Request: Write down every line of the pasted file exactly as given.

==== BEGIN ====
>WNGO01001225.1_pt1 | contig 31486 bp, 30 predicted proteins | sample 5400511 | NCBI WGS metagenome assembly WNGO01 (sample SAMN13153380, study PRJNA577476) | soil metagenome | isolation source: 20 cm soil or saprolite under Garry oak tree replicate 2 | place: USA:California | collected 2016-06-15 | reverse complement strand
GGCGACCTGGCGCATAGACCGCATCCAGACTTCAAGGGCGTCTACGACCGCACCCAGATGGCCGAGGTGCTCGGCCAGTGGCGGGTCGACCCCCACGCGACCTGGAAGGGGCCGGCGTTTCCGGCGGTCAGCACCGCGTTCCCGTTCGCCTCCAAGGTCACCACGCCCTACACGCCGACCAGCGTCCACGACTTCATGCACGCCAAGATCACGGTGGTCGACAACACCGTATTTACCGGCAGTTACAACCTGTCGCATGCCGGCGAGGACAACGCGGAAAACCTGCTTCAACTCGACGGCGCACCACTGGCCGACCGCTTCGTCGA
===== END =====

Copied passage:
>WNGO01001225.1_pt1 | contig 31486 bp, 30 predicted proteins | sample 5400511 | NCBI WGS metagenome assembly WNGO01 (sample SAMN13153380, study PRJNA577476) | soil metagenome | isolation source: 20 cm soil or saprolite under Garry oak tree replicate 2 | place: USA:California | collected 2016-06-15 | reverse complement strand
GGCGACCTGGCGCATAGACCGCATCCAGACTTCAAGGGCGTCTACGACCGCACCCAGATGGCCGAGGTGCTCGGCCAGTGGCGGGTCGACCCCCACGCGACCTGGAAGGGGCCGGCGTTTCCGGCGGTCAGCACCGCGTTCCCGTTCGCCTCCAAGGTCACCACGCCCTACACGCCGACCAGCGTCCACGACTTCATGCACGCCAAGATCACGGTGGTCGACAACACCGTATTTACCGGCAGTTACAACCTGTCGCATGCCGGCGAGGACAACGCGGAAAACCTGCTTCAACTCGACGGCGCACCACTGGCCGACCGCTTCGTCGA